There was never any doubt that the healthcare industry would grow exponentially, but few people realized 15 or even 10 years ago how dramatic the changes were going to be. The American population has grown older at the same time medical technology has advanced. Treatments thought nearly impossible are now everyday occurrences. The demand for these new treatments combined with the growing number of elderly patients has placed its own unique strains on medical billing systems. These changes have resulted in the need for new a system of medical coding and it is the ICD – 10 codes that will be responding to the challenge.
The International Statistical Classification of Diseases and Related Health Problems, or ICD codes, are used to classify not only diseases but also a wide range of symptoms and procedures of healthcare. It is the basis for medical billing and the ICD – 9 has been the workhorse code for years. However, due to the advances in medical treatment and technology, not to mention legislative changes, there are more situations than the ICD – 9 codes can fully cover. The ICD – 10 code terminology has been in existence since the 1990s but was slow to be accepted by the healthcare industry in the United States. That is now about to change.
The United States Department of Health and Human Services is about to require that those healthcare entities that deal with the Health Insurance Portability and Accountability Act of 1996 (HIPPA) use the ICD – 10 in place of the older ICD – 9. There has been a recent delay announced of compliance until October 1, 2014 to allow for additional review, but unless something dramatic is uncovered it is likely that the ICD – 10 codes will be universally used in American healthcare. This will bring about a major change in the field of medical billing and records. The ICD – 10 code sets have over 150,000 different codes as opposed to the approximately 17,000 codes found in ICD – 9. The ICD – 10 takes into account the advances in medicine, treatment, and diagnosis that occurred in the past few decades. Moreover, the ICD – 10 has already been adopted by a number of countries, including Germany, France and Australia. It is most likely that more and more countries will adopt the ICD-10 codes in the coming years.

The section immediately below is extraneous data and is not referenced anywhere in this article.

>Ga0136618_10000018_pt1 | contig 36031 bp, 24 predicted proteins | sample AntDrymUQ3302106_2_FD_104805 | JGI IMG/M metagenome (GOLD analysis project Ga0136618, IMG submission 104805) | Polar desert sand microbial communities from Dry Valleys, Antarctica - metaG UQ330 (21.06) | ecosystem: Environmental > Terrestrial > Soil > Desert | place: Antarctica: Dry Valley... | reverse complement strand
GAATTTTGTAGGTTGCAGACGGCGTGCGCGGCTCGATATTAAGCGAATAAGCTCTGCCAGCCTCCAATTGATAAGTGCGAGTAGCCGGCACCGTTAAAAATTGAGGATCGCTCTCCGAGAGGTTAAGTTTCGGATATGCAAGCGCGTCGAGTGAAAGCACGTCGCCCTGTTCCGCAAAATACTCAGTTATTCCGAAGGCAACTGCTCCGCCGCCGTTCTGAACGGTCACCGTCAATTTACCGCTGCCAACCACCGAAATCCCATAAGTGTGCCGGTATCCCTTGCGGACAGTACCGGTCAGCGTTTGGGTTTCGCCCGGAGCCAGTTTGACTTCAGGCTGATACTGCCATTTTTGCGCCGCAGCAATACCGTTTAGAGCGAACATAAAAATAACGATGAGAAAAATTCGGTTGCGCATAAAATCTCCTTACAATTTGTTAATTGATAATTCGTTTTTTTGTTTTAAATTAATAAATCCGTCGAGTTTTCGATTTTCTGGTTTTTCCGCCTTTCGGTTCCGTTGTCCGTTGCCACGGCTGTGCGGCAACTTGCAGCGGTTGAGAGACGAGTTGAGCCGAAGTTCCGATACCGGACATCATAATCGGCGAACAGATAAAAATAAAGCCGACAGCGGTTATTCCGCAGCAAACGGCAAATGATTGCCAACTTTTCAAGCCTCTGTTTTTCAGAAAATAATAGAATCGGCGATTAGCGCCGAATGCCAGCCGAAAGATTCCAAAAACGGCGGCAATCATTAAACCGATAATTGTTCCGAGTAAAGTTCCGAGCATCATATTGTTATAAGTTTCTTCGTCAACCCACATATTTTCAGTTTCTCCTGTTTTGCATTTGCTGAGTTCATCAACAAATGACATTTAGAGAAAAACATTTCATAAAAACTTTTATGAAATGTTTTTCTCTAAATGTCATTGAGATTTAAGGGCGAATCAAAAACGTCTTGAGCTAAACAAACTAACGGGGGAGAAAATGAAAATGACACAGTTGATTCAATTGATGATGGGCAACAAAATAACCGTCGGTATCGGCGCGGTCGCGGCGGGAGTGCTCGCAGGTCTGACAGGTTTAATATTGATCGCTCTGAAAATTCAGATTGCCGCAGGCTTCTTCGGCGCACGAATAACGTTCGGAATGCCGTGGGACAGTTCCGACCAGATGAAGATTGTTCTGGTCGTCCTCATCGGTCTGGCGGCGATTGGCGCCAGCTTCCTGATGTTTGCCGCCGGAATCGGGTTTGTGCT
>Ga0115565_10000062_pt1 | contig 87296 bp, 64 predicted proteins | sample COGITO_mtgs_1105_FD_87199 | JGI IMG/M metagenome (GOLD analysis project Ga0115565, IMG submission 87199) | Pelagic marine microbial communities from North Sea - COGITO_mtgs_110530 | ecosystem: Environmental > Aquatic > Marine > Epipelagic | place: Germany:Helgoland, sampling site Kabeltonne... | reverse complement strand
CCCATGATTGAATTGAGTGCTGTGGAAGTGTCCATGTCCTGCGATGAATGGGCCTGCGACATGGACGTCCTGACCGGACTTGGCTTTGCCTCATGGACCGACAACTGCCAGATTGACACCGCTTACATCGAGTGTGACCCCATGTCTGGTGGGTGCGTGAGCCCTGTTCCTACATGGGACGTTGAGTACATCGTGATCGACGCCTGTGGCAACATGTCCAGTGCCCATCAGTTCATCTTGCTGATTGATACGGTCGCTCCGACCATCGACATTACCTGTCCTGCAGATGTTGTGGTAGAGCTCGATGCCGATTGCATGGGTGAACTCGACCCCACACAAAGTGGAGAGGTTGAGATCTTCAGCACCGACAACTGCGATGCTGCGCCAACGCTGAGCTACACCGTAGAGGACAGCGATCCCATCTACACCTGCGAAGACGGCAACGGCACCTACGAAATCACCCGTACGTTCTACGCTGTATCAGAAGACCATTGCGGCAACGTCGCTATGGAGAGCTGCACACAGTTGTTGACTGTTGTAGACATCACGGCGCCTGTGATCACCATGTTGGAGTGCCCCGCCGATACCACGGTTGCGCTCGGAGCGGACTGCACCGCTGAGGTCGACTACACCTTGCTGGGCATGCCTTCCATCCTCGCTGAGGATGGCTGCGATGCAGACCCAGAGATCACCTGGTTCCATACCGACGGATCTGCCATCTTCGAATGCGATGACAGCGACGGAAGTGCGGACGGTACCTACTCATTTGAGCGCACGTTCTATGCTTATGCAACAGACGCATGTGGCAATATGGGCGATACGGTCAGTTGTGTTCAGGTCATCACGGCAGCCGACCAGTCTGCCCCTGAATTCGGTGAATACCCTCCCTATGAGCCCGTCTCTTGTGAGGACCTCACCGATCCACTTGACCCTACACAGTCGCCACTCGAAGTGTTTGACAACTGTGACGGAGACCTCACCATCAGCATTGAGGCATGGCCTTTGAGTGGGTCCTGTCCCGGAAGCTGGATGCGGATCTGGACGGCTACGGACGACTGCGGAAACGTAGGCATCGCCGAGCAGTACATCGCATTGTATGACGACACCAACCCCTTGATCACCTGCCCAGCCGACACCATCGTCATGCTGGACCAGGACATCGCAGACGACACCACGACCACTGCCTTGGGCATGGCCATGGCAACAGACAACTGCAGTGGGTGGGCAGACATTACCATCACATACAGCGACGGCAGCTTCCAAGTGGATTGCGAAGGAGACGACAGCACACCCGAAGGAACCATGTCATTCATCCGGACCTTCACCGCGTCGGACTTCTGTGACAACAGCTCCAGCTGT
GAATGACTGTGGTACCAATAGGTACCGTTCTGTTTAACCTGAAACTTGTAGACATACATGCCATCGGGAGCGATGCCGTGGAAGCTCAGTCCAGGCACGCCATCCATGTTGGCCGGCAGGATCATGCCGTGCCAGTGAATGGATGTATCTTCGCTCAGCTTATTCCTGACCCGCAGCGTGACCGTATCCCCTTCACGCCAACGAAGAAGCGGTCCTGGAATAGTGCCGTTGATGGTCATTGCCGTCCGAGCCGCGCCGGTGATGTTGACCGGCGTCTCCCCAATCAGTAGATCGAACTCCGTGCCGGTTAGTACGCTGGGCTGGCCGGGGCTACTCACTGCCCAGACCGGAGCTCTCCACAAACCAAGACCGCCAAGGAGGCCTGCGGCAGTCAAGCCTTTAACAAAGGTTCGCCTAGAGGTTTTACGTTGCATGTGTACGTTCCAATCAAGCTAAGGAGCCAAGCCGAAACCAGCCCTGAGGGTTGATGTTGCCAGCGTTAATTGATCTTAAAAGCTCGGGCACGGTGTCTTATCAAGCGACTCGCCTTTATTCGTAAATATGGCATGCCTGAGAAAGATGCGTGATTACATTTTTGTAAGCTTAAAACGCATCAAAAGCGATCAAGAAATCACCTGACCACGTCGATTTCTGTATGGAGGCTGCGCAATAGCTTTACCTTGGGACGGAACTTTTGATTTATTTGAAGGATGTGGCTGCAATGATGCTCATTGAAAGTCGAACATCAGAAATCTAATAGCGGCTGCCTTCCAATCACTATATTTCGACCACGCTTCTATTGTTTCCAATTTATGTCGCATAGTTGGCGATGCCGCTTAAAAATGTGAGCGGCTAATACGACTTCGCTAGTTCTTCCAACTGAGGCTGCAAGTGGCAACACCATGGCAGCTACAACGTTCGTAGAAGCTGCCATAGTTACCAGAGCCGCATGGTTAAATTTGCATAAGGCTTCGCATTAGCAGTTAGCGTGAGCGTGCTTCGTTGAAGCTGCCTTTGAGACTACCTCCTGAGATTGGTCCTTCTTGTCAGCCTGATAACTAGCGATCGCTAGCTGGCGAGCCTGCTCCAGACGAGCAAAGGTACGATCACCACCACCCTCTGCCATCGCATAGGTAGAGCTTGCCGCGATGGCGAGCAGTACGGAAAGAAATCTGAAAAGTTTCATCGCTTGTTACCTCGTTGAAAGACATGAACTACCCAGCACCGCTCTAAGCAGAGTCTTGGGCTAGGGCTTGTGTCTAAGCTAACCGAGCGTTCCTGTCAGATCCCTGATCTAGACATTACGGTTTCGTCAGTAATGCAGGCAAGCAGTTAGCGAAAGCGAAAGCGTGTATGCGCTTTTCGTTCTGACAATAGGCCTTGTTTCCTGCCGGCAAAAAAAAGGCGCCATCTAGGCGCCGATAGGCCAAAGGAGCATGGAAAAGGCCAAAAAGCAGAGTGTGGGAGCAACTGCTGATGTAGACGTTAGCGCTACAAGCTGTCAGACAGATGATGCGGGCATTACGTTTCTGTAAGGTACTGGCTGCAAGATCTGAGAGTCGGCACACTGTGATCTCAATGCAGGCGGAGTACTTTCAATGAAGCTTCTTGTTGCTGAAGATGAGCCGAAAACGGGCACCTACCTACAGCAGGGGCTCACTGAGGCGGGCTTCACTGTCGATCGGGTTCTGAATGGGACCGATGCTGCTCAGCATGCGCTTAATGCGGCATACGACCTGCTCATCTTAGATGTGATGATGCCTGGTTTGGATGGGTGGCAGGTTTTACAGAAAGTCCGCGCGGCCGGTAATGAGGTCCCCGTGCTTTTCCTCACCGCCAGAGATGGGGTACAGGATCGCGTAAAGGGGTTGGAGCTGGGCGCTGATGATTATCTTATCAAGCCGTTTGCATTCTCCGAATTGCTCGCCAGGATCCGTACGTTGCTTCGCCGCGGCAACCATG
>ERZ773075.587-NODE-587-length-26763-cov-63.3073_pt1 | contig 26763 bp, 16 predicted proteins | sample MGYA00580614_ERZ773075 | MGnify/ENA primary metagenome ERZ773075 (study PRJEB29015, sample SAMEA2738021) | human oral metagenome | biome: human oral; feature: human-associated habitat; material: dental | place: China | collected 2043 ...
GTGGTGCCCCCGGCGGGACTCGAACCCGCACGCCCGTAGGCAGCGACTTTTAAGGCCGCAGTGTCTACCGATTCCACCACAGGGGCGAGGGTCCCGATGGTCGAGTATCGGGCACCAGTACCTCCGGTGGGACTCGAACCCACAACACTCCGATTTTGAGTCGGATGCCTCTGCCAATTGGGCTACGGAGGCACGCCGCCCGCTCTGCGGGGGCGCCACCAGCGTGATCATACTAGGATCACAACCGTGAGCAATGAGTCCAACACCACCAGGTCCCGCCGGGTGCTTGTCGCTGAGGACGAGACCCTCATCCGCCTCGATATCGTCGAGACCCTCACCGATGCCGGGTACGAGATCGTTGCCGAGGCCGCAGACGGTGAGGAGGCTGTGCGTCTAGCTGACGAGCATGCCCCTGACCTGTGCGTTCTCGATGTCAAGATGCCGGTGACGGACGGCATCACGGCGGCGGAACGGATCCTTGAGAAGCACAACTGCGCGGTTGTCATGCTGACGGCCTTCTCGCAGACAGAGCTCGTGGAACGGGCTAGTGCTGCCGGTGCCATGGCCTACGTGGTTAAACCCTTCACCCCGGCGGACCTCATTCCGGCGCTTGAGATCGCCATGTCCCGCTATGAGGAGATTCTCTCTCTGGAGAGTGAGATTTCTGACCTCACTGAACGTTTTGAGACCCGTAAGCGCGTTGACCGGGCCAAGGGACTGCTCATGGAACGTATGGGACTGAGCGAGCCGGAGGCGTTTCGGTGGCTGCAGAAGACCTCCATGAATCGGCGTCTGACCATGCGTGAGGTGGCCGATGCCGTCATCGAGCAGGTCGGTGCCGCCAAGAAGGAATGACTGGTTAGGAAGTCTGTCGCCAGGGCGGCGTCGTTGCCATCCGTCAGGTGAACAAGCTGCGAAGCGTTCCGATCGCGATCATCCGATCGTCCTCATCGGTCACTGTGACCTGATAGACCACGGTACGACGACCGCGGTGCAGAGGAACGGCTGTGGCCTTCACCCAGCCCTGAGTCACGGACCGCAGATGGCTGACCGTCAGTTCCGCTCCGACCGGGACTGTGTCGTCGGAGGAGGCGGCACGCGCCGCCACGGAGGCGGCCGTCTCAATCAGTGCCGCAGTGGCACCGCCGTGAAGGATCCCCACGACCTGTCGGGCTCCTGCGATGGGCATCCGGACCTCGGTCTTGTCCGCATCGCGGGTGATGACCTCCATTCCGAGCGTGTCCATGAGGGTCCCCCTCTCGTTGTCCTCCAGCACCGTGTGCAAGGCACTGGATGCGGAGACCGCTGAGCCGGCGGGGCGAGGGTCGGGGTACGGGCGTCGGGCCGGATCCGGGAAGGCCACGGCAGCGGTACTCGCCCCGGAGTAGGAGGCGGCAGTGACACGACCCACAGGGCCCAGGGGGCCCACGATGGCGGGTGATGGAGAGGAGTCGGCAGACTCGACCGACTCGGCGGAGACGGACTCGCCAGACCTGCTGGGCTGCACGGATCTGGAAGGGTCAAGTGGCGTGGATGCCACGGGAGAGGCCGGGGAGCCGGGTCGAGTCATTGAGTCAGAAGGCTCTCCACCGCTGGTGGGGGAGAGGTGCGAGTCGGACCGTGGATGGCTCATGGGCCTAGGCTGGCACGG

This new code will bring about sizable changes in how billing and recordkeeping are done. Career minded medical coders will have to become proficient in ICD – 10 code terminology and software, and medical billing and records keeping will have to be revised to reflect the ICD – 10 lexicon of terms and codes. This all may prove to be extremely expensive as the transition to the new codes runs its course. The possibility of some confusion and administrative difficulty is quite real, as this happens in the event of any major change. It does mean that institutions training medical coders will have to offer increasingly more courses in ICD – 10 and discard the ICD – 9 curriculums. Nevertheless, there is a sizable benefit to be derived from the new codes, including more precise labeling of treatments and symptoms among other things. The ICD – 10 codes will eventually make the pricing of various healthcare services easier and more accurate.
This article was provided by Medical Coding Training & Certification Guide – a free resource for current and aspiring medical coders. From general industry information, to specific job opportunities, all the important aspects of the medical coding profession are covered.
Great article from MedCity News.
The US has been one of the first countries to adapt ICD 9 codes formedical billing and claims. With the industry focused on healthcare reform, changes in supporting functions are inevitable. The ICD 10 is far more comprehensive, featuring 68,000 documentation codes for diagnosis in comparison to the 14,000 of ICD 9. These codes could also include alpha numeric identifiers unlike ICD 9 and will span from 3-7 characters. Procedural codes for ICD 10 are expected to total about 87,000 and include 7 alphanumeric identifiers in comparison to 4,000 codes in ICD 9. The new codes are expected to be more compact in case classification, reducing chances of misrepresentation when dealing with insurance and medical billing companies.
Some of the highlights of the semi-annual report:
You can learn more about the changes for July 2012 at the AMA’s Category I Vaccine Code Page
Cleveland.com; June 29, 2012
“In Sunday’s series on medical billing, Sarah Tribble and Dave Davis did a fantastic job unraveling the complexities health care providers endure in an attempt to receive payment for services. As the reporters duly note, in a system of such complexity, mistakes certainly happen. The mistakes we hear about most often arise when patients believe they have been overcharged for their care. This same system often results in providers being paid less than they should be for the very same reasons.” Full article